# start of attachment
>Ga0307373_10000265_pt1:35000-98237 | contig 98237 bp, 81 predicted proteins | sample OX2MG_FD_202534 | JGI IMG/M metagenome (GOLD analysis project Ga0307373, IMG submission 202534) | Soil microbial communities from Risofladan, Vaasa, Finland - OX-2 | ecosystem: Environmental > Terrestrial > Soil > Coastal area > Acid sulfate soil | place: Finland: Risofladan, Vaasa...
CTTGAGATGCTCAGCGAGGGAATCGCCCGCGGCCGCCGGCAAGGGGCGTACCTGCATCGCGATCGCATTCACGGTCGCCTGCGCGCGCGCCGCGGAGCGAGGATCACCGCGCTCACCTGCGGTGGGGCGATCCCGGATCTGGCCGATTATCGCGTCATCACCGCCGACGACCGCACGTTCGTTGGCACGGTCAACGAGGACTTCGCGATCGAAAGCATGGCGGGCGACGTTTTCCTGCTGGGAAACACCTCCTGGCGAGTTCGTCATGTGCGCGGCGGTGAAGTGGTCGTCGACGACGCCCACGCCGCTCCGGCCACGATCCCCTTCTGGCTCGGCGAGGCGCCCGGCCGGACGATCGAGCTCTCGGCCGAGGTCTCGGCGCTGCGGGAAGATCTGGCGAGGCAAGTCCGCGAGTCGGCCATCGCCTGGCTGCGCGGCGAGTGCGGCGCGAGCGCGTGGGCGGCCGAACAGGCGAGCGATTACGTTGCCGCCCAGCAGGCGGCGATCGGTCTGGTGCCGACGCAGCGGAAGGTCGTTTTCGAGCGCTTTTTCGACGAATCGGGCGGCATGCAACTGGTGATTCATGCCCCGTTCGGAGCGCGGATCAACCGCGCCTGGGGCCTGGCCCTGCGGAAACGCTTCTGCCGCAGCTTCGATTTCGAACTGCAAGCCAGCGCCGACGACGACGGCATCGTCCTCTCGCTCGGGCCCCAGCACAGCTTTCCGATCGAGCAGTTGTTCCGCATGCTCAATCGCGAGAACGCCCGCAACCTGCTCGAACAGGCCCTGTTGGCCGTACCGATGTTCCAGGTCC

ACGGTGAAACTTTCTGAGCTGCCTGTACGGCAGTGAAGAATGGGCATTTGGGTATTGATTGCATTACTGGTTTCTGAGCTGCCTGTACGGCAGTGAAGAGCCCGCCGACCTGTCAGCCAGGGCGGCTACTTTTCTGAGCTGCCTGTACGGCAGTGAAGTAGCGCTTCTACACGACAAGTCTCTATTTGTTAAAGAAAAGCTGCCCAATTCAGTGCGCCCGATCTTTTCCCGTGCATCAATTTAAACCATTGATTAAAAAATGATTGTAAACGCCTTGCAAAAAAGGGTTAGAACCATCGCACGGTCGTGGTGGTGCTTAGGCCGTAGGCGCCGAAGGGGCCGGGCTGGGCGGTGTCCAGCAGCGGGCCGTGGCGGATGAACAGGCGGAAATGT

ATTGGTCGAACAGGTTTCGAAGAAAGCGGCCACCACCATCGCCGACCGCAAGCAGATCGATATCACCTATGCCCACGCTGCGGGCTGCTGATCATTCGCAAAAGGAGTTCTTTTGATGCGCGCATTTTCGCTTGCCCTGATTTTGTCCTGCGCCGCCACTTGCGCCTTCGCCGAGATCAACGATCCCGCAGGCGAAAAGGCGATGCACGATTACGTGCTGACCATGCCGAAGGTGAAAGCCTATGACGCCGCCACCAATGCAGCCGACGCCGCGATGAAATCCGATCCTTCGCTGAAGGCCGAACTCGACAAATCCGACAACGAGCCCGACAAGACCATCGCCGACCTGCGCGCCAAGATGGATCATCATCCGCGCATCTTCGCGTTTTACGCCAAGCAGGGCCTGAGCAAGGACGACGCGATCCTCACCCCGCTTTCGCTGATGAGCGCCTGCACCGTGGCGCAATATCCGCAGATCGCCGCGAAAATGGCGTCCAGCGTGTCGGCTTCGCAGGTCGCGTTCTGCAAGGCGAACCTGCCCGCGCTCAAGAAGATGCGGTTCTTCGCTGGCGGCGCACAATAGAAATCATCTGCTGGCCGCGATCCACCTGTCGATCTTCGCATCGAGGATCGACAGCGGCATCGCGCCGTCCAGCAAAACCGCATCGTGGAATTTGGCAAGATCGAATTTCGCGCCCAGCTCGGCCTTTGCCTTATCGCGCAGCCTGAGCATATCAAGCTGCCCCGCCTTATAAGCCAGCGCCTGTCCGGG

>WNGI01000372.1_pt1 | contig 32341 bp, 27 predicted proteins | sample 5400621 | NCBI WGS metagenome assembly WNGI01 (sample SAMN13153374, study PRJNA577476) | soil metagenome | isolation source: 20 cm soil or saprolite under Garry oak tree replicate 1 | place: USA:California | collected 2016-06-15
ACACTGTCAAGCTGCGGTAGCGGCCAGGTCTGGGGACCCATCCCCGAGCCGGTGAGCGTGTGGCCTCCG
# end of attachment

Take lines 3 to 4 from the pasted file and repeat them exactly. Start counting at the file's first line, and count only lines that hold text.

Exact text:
ACGGTGAAACTTTCTGAGCTGCCTGTACGGCAGTGAAGAATGGGCATTTGGGTATTGATTGCATTACTGGTTTCTGAGCTGCCTGTACGGCAGTGAAGAGCCCGCCGACCTGTCAGCCAGGGCGGCTACTTTTCTGAGCTGCCTGTACGGCAGTGAAGTAGCGCTTCTACACGACAAGTCTCTATTTGTTAAAGAAAAGCTGCCCAATTCAGTGCGCCCGATCTTTTCCCGTGCATCAATTTAAACCATTGATTAAAAAATGATTGTAAACGCCTTGCAAAAAAGGGTTAGAACCATCGCACGGTCGTGGTGGTGCTTAGGCCGTAGGCGCCGAAGGGGCCGGGCTGGGCGGTGTCCAGCAGCGGGCCGTGGCGGATGAACAGGCGGAAATGT

ATTGGTCGAACAGGTTTCGAAGAAAGCGGCCACCACCATCGCCGACCGCAAGCAGATCGATATCACCTATGCCCACGCTGCGGGCTGCTGATCATTCGCAAAAGGAGTTCTTTTGATGCGCGCATTTTCGCTTGCCCTGATTTTGTCCTGCGCCGCCACTTGCGCCTTCGCCGAGATCAACGATCCCGCAGGCGAAAAGGCGATGCACGATTACGTGCTGACCATGCCGAAGGTGAAAGCCTATGACGCCGCCACCAATGCAGCCGACGCCGCGATGAAATCCGATCCTTCGCTGAAGGCCGAACTCGACAAATCCGACAACGAGCCCGACAAGACCATCGCCGACCTGCGCGCCAAGATGGATCATCATCCGCGCATCTTCGCGTTTTACGCCAAGCAGGGCCTGAGCAAGGACGACGCGATCCTCACCCCGCTTTCGCTGATGAGCGCCTGCACCGTGGCGCAATATCCGCAGATCGCCGCGAAAATGGCGTCCAGCGTGTCGGCTTCGCAGGTCGCGTTCTGCAAGGCGAACCTGCCCGCGCTCAAGAAGATGCGGTTCTTCGCTGGCGGCGCACAATAGAAATCATCTGCTGGCCGCGATCCACCTGTCGATCTTCGCATCGAGGATCGACAGCGGCATCGCGCCGTCCAGCAAAACCGCATCGTGGAATTTGGCAAGATCGAATTTCGCGCCCAGCTCGGCCTTTGCCTTATCGCGCAGCCTGAGCATATCAAGCTGCCCCGCCTTATAAGCCAGCGCCTGTCCGGG